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June 26, 1937

ORGANIZATION SECTION of the Journal of the American Medical AssociationDevoted to the Organizational, Business, Economic and Social Aspects of Medical Practice

JAMA. 1937;108(26):169B-178B. doi:10.1001/jama.1937.02780260211052
Abstract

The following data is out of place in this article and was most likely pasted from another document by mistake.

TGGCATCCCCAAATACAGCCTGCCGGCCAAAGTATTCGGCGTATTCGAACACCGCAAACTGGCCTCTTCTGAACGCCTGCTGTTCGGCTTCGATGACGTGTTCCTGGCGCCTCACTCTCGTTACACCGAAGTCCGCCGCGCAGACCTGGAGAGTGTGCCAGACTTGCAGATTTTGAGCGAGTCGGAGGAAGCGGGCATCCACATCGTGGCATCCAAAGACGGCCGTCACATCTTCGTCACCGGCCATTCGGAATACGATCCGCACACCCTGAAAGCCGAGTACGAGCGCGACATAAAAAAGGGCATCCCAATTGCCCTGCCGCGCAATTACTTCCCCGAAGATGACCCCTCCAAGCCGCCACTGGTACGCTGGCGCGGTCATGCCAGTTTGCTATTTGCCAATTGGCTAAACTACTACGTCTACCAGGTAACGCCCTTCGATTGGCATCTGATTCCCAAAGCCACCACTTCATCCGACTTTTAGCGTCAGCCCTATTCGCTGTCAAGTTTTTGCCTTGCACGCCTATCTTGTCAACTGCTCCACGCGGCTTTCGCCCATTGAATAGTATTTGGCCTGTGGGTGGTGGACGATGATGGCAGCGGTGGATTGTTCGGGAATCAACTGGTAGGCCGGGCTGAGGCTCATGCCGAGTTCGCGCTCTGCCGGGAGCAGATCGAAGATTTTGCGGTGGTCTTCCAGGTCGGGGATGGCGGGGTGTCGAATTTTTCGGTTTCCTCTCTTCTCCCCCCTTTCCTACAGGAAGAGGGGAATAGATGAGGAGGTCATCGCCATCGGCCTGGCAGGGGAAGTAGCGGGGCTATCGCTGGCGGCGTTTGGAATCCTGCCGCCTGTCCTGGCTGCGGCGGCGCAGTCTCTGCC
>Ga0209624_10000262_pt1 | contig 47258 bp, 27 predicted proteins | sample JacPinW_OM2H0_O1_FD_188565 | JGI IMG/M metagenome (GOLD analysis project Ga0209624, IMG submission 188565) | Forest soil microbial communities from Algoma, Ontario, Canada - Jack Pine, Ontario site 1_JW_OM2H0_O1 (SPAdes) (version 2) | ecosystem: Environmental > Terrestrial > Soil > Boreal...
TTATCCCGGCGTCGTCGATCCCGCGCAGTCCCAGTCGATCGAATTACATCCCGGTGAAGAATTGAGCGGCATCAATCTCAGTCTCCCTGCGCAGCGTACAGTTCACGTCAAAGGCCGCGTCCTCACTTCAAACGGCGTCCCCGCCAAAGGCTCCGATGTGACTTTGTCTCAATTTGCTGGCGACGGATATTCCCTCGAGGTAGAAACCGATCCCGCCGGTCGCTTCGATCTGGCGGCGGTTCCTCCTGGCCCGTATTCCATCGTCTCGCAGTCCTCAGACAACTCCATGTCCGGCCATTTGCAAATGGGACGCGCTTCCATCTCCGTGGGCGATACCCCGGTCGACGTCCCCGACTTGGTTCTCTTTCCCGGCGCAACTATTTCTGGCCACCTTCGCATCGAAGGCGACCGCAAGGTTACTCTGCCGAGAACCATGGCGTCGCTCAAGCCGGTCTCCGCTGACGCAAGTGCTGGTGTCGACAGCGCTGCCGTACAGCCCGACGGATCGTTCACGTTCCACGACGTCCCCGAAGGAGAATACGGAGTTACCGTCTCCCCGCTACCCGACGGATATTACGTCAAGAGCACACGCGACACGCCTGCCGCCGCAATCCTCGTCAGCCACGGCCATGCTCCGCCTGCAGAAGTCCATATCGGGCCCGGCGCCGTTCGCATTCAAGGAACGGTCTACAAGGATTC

The Family Doctor  BURT R. SHURLY, M.D. DETROITThe great national bodies of organized medical men seem to have failed to make a united effort to provide our people with periodic health examinations; yet this is our responsibility and also great opportunity of service. A discussion and analysis of the reasons for our lack of success are timely and valuable. The movement has the endorsement of the House of Delegates of the American Medical Association and many state and county societies. Under the leadership of Pusey and many others it started with much enthusiasm and bid fair to succeed as a valuable method of bringing again a closer contact, confidence, respect and understanding between the family doctor and his patients. In these changing decades innumerable factors have been at work to destroy the steadfast love, veneration and respect of the older day for the family doctor. Under the newer psychology that old reverence has drifted in an alarming confusion of ideas. The family doctor must come back as the guide, comforter and confidant of the family.The periodic health examination belongs to the family doctor but he has failed in the application of his opportunities. The lack of success has come, as Faught of Pennsylvania has shown, from lack of interest in this type of preventive medicine, insufficient confidence in our ability,

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